News on the court’s capacity to replace the disciplinary sanction applied by the employer
Ruling no. 11/2013 of the Romanian Supreme Court of Justice on the referral in the interest of the law regarding the possibility of the courts of law to replace the disciplinary sanction applied by the employer has been published within the Official Gazette no. 460 as of 25th of July 2013.
The above mentioned ruling was adopted by the Supreme Court in view of rendering unitary the case-law divergences on this particular legal matter.
In this respect, after analyzing the two options encountered in the legal practice and the options presented by the Bucharest Court of Appeal management Committee and by the General Prosecutor, the Supreme Court ruled that the court of law having competency to rule in relation with a claim filed by an employee against the disciplinary sanction may replace the respective disciplinary sanction, if such is deemed as incorrectly individualized.
According to one orientation of the case law and to the arguments presented to the Supreme Court by the General Prosecutor, the employer does not have an absolute, exclusive disciplinary authority able to rule out the court’s competence to verify if the criteria set forth by the law when deciding a sanction were observed and if the sanction is correctly individualized. The fact that the court has the competence to replace the disciplinary sanction must not be viewed as an intrusion in the disciplinary authority of the employer, because its right to establish a disciplinary sanction ceases once the sanction is enforced. From that point forward the courts of law have the prerogative to perform the jurisdictional control over the sanctioning decision. Therefore, in the absence of a legal express limitation, the court can partially annul the employer’s decision, and the disciplinary sanction can be replaced in accordance with the gravity of the employee’s misconduct.
On the other hand, according to the other orientation of the case law and to the arguments presented to the Supreme Court by the Bucharest Court of Appeal management Committee, the enforcement of a disciplinary sanction is the exclusive prerogative of the employer and, therefore, the court should limit its control only to the legality and the grounds of the sanctioning decision. Another interpretation cannot be accepted, because it would mean that the court is substituting the employer.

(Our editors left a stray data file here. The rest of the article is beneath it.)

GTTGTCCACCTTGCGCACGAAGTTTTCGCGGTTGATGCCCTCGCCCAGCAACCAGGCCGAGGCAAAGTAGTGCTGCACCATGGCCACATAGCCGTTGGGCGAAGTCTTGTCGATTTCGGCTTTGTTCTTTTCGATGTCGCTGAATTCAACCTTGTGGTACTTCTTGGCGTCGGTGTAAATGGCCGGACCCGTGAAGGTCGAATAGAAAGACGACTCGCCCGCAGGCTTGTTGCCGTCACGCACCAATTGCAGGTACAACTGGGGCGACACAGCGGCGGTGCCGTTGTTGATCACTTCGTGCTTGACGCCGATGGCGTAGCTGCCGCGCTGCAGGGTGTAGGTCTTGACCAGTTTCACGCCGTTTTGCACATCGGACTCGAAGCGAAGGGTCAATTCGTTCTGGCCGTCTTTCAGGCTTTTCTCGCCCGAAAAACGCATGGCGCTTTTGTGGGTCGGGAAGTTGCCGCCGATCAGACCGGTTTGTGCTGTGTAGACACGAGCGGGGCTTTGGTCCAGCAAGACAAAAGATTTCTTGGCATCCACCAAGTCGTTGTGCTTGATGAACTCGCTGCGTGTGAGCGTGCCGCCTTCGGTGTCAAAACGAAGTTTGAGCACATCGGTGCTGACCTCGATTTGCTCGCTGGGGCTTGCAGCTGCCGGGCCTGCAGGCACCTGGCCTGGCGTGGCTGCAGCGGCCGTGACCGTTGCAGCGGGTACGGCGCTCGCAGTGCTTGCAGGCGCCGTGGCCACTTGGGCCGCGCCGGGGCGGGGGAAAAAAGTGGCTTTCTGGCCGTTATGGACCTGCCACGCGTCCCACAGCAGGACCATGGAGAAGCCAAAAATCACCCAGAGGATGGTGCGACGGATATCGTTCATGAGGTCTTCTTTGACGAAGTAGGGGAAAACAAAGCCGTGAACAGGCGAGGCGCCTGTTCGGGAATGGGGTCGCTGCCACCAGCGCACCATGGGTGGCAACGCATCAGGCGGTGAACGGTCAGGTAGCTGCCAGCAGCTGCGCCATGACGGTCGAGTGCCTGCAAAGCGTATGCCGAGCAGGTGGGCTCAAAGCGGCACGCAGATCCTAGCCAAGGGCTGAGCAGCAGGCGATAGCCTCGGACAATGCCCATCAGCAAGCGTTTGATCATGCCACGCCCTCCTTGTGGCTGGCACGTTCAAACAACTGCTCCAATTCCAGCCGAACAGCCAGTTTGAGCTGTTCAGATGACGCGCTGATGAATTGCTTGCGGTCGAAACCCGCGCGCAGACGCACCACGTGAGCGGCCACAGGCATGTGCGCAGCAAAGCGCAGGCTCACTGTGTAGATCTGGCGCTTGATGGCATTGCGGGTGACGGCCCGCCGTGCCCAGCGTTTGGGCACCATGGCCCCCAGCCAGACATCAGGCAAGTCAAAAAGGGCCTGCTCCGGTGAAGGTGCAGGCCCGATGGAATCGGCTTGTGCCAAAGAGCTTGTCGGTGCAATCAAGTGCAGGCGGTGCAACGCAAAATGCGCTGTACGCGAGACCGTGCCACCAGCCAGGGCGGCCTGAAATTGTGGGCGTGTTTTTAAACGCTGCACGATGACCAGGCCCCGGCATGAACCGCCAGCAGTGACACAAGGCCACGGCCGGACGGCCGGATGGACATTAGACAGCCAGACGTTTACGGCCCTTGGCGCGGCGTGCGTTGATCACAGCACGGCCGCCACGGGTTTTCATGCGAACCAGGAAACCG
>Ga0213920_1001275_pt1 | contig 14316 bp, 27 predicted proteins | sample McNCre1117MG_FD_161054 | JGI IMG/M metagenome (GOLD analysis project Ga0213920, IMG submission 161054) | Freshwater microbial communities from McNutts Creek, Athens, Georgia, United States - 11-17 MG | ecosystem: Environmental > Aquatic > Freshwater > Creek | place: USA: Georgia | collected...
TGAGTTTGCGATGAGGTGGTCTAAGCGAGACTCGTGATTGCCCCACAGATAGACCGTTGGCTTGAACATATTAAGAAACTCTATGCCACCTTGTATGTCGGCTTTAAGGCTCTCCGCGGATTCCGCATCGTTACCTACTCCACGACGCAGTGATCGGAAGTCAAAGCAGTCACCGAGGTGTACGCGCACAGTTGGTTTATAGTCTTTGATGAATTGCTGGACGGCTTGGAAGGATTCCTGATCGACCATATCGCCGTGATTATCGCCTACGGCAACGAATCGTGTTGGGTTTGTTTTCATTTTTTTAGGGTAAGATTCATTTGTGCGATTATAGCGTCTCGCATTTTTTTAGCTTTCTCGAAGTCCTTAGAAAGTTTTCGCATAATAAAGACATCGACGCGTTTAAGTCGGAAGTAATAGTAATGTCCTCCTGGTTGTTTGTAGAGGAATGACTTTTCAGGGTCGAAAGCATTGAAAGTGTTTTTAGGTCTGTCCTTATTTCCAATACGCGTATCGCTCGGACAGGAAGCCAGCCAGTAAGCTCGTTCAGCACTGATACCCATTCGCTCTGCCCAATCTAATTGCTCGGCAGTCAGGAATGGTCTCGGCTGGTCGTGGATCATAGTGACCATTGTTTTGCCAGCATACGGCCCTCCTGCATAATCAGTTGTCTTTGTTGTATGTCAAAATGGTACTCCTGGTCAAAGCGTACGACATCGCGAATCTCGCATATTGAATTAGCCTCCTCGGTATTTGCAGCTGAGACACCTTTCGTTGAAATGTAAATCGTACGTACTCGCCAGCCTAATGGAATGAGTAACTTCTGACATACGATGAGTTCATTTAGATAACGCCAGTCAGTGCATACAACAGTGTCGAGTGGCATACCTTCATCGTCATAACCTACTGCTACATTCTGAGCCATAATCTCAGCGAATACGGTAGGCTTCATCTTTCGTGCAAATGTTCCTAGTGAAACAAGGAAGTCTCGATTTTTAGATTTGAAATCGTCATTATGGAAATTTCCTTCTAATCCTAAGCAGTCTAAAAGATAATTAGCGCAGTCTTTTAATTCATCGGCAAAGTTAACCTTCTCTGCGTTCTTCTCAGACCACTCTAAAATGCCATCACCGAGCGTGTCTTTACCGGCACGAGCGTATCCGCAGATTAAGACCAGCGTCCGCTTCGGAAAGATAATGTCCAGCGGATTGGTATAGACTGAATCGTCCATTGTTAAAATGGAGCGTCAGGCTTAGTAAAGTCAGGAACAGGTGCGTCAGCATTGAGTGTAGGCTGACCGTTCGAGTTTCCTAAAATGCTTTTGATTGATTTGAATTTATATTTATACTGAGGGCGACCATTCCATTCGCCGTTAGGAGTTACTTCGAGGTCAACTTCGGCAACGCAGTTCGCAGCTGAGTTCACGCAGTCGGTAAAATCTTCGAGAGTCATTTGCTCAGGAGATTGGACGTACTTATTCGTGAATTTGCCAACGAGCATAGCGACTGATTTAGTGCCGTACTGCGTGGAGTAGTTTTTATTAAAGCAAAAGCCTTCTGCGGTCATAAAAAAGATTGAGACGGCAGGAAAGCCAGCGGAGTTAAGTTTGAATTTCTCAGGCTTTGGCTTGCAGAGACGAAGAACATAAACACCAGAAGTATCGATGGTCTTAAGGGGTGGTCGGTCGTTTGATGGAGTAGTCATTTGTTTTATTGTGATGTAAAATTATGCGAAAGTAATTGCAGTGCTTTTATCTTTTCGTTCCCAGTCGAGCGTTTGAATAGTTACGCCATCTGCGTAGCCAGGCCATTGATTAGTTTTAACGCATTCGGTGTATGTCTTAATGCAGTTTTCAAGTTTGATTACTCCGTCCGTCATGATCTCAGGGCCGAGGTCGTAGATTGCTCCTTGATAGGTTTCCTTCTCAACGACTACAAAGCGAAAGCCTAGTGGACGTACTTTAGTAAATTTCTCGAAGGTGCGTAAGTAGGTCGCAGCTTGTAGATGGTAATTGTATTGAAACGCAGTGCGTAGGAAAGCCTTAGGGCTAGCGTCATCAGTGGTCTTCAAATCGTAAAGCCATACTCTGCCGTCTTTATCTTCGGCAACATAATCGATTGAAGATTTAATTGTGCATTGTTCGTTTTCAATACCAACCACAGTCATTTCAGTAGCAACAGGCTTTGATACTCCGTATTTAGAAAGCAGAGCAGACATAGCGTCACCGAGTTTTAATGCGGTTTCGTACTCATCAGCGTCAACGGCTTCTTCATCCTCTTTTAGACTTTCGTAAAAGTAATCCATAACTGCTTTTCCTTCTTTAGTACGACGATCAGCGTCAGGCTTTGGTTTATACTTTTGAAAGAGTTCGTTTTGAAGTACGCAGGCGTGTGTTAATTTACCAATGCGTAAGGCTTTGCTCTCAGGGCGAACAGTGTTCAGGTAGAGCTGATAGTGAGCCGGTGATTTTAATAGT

In the Supreme Court’s view, the first of the above mentioned opinions is the correct one, given that if the court ruled only in order to determine the legality of the disciplinary measure without confining the circumstances that determined the respective sanction, the employee’s right of access to justice would be elusive. Thus, the employer would have the exclusive authority regarding the enforcement of the disciplinary criteria provided by the Labour Code, which could lead to abusive disciplinary sanctions. In this respect, the Supreme Court ruled that, by partially annulling the employer’s decision and replacing the disciplinary sanction since it is not compliant with the provisions of Article 250 of the Labour Code, the court does not become a disciplinary body and it does not interfere with the employer’s disciplinary authority, because it is not the court which enforces the sanction. By ruling in such a manner, the court only amends the sanction enforced by the employer and proceeds to a rightful individualization in accordance with the criteria stated by the law and restores the balance between the disciplinary misconduct of the employee and the inappropriate sanction enforced by the employer. In addition, if the court could not determine the sanction in such cases, the employee could remain unsanctioned, because the employer would exceed the deadline to enforce another sanction.